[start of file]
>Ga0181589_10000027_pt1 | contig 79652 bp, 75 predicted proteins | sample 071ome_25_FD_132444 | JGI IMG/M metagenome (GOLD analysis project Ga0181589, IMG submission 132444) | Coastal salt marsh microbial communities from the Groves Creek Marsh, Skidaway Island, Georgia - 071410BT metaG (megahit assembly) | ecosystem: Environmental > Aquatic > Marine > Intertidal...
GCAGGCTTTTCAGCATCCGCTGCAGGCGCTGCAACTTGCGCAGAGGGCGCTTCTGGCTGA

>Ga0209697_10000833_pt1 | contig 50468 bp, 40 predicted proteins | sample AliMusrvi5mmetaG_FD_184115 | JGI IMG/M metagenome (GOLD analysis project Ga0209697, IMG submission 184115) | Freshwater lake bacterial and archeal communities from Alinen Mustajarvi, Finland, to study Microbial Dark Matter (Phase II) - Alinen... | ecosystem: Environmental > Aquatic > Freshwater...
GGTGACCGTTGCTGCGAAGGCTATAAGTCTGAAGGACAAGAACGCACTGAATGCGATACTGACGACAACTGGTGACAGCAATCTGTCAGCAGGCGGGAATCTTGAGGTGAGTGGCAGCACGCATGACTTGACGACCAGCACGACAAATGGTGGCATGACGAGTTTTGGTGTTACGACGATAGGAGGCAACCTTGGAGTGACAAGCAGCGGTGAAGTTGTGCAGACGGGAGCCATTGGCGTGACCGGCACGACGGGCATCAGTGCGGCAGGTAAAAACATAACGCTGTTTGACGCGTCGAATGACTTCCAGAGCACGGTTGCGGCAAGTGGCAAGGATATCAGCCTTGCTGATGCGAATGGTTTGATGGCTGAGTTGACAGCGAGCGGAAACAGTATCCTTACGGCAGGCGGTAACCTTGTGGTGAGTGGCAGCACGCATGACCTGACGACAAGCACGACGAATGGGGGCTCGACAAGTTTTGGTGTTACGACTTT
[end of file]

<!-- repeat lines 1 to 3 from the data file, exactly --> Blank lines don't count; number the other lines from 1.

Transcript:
>Ga0181589_10000027_pt1 | contig 79652 bp, 75 predicted proteins | sample 071ome_25_FD_132444 | JGI IMG/M metagenome (GOLD analysis project Ga0181589, IMG submission 132444) | Coastal salt marsh microbial communities from the Groves Creek Marsh, Skidaway Island, Georgia - 071410BT metaG (megahit assembly) | ecosystem: Environmental > Aquatic > Marine > Intertidal...
GCAGGCTTTTCAGCATCCGCTGCAGGCGCTGCAACTTGCGCAGAGGGCGCTTCTGGCTGA

>Ga0209697_10000833_pt1 | contig 50468 bp, 40 predicted proteins | sample AliMusrvi5mmetaG_FD_184115 | JGI IMG/M metagenome (GOLD analysis project Ga0209697, IMG submission 184115) | Freshwater lake bacterial and archeal communities from Alinen Mustajarvi, Finland, to study Microbial Dark Matter (Phase II) - Alinen... | ecosystem: Environmental > Aquatic > Freshwater...